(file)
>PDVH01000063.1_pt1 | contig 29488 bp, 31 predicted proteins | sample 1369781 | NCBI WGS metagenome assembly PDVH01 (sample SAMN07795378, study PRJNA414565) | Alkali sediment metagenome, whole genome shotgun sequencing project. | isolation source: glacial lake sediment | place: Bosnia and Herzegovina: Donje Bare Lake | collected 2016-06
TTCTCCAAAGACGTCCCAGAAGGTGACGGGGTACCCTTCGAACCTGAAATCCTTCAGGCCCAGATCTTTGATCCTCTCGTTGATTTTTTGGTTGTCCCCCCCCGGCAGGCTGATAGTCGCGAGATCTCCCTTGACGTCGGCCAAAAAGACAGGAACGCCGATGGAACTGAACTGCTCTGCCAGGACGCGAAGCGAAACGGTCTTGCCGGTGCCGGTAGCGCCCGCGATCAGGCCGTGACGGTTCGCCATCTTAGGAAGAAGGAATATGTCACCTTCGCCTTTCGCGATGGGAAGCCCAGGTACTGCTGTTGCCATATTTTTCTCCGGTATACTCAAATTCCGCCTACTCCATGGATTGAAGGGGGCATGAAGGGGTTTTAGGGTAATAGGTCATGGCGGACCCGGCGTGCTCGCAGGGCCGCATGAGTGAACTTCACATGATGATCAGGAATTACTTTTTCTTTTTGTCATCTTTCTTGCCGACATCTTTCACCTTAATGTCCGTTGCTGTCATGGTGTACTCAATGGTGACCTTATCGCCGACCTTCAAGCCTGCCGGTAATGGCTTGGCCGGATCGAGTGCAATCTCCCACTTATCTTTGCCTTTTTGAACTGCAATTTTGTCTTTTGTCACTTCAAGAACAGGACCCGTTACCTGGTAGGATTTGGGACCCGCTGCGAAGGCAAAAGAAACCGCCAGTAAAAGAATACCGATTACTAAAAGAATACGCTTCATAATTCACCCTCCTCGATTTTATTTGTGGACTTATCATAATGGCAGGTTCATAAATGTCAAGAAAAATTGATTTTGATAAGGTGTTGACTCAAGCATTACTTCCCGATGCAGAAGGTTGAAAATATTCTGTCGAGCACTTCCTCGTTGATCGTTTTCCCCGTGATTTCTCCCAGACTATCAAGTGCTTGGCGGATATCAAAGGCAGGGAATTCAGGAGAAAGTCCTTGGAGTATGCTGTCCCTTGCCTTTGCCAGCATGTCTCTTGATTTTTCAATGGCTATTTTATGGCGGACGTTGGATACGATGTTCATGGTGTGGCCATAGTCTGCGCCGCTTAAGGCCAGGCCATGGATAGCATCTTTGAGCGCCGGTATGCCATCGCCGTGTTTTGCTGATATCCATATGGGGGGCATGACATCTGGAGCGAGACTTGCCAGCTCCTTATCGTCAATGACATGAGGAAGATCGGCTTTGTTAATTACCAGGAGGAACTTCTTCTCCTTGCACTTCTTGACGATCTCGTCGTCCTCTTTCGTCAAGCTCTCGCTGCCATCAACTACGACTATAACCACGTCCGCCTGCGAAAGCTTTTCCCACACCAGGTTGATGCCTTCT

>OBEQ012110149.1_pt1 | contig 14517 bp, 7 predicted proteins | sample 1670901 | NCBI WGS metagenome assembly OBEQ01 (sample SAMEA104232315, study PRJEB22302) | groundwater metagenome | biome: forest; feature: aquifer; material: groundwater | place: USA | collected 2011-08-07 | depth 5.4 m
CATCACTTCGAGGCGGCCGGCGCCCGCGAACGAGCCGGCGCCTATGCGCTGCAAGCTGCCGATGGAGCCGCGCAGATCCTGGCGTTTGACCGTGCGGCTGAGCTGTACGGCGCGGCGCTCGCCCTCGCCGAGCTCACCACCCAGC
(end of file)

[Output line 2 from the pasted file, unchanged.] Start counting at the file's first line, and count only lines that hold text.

TTCTCCAAAGACGTCCCAGAAGGTGACGGGGTACCCTTCGAACCTGAAATCCTTCAGGCCCAGATCTTTGATCCTCTCGTTGATTTTTTGGTTGTCCCCCCCCGGCAGGCTGATAGTCGCGAGATCTCCCTTGACGTCGGCCAAAAAGACAGGAACGCCGATGGAACTGAACTGCTCTGCCAGGACGCGAAGCGAAACGGTCTTGCCGGTGCCGGTAGCGCCCGCGATCAGGCCGTGACGGTTCGCCATCTTAGGAAGAAGGAATATGTCACCTTCGCCTTTCGCGATGGGAAGCCCAGGTACTGCTGTTGCCATATTTTTCTCCGGTATACTCAAATTCCGCCTACTCCATGGATTGAAGGGGGCATGAAGGGGTTTTAGGGTAATAGGTCATGGCGGACCCGGCGTGCTCGCAGGGCCGCATGAGTGAACTTCACATGATGATCAGGAATTACTTTTTCTTTTTGTCATCTTTCTTGCCGACATCTTTCACCTTAATGTCCGTTGCTGTCATGGTGTACTCAATGGTGACCTTATCGCCGACCTTCAAGCCTGCCGGTAATGGCTTGGCCGGATCGAGTGCAATCTCCCACTTATCTTTGCCTTTTTGAACTGCAATTTTGTCTTTTGTCACTTCAAGAACAGGACCCGTTACCTGGTAGGATTTGGGACCCGCTGCGAAGGCAAAAGAAACCGCCAGTAAAAGAATACCGATTACTAAAAGAATACGCTTCATAATTCACCCTCCTCGATTTTATTTGTGGACTTATCATAATGGCAGGTTCATAAATGTCAAGAAAAATTGATTTTGATAAGGTGTTGACTCAAGCATTACTTCCCGATGCAGAAGGTTGAAAATATTCTGTCGAGCACTTCCTCGTTGATCGTTTTCCCCGTGATTTCTCCCAGACTATCAAGTGCTTGGCGGATATCAAAGGCAGGGAATTCAGGAGAAAGTCCTTGGAGTATGCTGTCCCTTGCCTTTGCCAGCATGTCTCTTGATTTTTCAATGGCTATTTTATGGCGGACGTTGGATACGATGTTCATGGTGTGGCCATAGTCTGCGCCGCTTAAGGCCAGGCCATGGATAGCATCTTTGAGCGCCGGTATGCCATCGCCGTGTTTTGCTGATATCCATATGGGGGGCATGACATCTGGAGCGAGACTTGCCAGCTCCTTATCGTCAATGACATGAGGAAGATCGGCTTTGTTAATTACCAGGAGGAACTTCTTCTCCTTGCACTTCTTGACGATCTCGTCGTCCTCTTTCGTCAAGCTCTCGCTGCCATCAACTACGACTATAACCACGTCCGCCTGCGAAAGCTTTTCCCACACCAGGTTGATGCCTTCT